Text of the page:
A felony conviction does not automatically disqualify a person from
military eligibility; however, military waivers are not handed out
willy-nilly although there has been a significant increase in the
number of convicted felons who have been admitted into the military in
Getting a waiver
The waiver procedure is not automatic. The waiver is considered and
approved if the applicant has been found to successfully adjust to
civilian life after being released from prison and from judicial
Military grant waivers can be given for those with criminal records, as
well as those with low aptitude scores, and medical problems that would
normally make them ineligible for service. These are considered "moral"
waivers, and can include traffic and drug offenses, misdemeanors and
In recent years, more recruits with criminal records, and that includes
felony convictions, have been allowed to join the Marine Corps and the
Army because the military is in dire need of volunteers due to the war.
The Army increased its age limit from 35 to 42 in an attempt to recruit
A controversial issue
Allowing felons to join the military does not get a thumb's up from
everyone. There are those who believe this is a lowering of standards,
which sends the wrong message to other prospective recruits and
endangers the rest of the armed forces while others argue, including
the Pentagon, that those men and women who have demonstrated that they
are law-abiding citizens and have overcome their past behavior and
subsequent mistakes can be an integral part of the military.
In 2006, approximately one in five Army recruits required a waiver;
more than half of the Marine recruits needed such, where as only 18
percent of the Navy recruits needed a waiver in 2006 and eight percent
of the Air Force recruits were waivered.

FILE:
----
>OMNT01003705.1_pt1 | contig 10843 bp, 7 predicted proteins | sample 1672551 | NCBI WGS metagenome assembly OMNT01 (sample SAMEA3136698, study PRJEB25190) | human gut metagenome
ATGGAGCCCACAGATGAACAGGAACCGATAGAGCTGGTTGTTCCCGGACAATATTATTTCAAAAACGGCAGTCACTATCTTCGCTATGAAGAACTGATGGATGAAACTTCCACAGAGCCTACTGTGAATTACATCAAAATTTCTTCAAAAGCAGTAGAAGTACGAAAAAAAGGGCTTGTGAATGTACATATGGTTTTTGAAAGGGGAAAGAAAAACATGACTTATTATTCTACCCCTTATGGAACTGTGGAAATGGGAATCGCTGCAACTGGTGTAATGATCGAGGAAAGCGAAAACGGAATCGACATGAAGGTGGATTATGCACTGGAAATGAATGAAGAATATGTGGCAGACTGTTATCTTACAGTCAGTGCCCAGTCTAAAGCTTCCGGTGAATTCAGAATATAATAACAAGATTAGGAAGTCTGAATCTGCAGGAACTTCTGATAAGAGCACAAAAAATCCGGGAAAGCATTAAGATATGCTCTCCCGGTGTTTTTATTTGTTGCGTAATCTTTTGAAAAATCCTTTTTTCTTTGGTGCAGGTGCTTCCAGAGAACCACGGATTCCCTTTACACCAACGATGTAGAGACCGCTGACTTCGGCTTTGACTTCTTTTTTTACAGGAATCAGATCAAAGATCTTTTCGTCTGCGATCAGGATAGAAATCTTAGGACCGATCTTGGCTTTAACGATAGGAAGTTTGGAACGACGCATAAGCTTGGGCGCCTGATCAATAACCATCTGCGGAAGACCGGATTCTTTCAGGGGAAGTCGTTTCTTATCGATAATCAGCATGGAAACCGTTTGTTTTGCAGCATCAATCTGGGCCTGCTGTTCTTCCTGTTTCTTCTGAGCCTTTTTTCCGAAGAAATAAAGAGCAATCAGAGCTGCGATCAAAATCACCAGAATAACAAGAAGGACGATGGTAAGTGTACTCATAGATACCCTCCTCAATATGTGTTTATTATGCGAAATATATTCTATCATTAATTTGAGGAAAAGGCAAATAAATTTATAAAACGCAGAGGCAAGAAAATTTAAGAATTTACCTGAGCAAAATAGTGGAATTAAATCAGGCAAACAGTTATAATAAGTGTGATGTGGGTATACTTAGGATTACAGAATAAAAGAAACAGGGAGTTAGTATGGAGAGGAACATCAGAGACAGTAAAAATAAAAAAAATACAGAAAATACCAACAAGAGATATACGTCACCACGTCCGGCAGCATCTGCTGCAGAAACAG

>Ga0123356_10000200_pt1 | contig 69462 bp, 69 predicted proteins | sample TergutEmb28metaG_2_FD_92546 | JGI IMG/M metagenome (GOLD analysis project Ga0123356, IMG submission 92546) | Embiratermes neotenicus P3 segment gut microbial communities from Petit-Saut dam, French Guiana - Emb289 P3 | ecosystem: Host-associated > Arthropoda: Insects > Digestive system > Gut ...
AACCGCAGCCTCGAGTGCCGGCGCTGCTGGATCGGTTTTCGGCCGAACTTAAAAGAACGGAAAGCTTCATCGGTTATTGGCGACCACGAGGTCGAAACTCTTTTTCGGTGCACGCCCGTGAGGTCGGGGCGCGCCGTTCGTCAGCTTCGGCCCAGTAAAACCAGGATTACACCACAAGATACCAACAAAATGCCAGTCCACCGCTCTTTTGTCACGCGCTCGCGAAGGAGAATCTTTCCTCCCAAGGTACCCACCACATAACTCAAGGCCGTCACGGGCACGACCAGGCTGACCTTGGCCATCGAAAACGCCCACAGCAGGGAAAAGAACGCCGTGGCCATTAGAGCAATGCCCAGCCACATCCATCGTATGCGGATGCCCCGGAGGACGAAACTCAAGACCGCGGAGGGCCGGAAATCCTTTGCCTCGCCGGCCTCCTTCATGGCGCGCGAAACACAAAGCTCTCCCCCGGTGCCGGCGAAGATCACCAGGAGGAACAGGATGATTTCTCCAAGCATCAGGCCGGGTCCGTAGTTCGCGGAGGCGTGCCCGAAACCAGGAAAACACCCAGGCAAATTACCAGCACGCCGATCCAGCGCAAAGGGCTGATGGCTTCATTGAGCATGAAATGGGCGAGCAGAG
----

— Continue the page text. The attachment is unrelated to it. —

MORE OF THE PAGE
Categories of waivers
Moral waivers are divided into six categories by the military including
felonies; serious non-traffic offenses and minor non-traffic offenses;
serious traffic offenses and minor traffic offenses and drug offenses.
Army Public Affairs officer John P Boyce, Jr. noted in a statement to
CNN that young men and women in today's world have a hard time meeting
the stringent moral, medical, administrative and aptitude requirements.
In fact, Boyce said that only three in 10 Americans of military age can
meet the standards. Thus the need to use waivers in response to a
society that has changed and where younger people are apt to suffer
from medical problems, such as asthma, be overweight or have a criminal
history. He said that waivers are not given for sexually violent
offenses, drug-trafficking or alcoholism.
Department of Defense data
Data from the Department of Defense reveals that more than 50 percent
of those recruited into the Army in 2007 had convictions running the
gamut from bad checks, stolen cars, theft, burglary and drug offenses.
However, this data also indicated that two individuals were allowed to
join the Army following manslaughter convictions; five enlistees had
sexual assault convictions and three had been convicted for negligent
or vehicular homicide. In 2006, five individuals were allowed to join
the military although they had been convicted of bomb threats and
The continuing war has stressed the resources of the military thus
making it necessary to allow more than 100,000 people who have had
difficulties, including felony convictions, to join the military ranks.
If you have a conviction in your past but want to join the military,
discuss this with a recruiter. More than likely you will be able to
find a way to make it happen.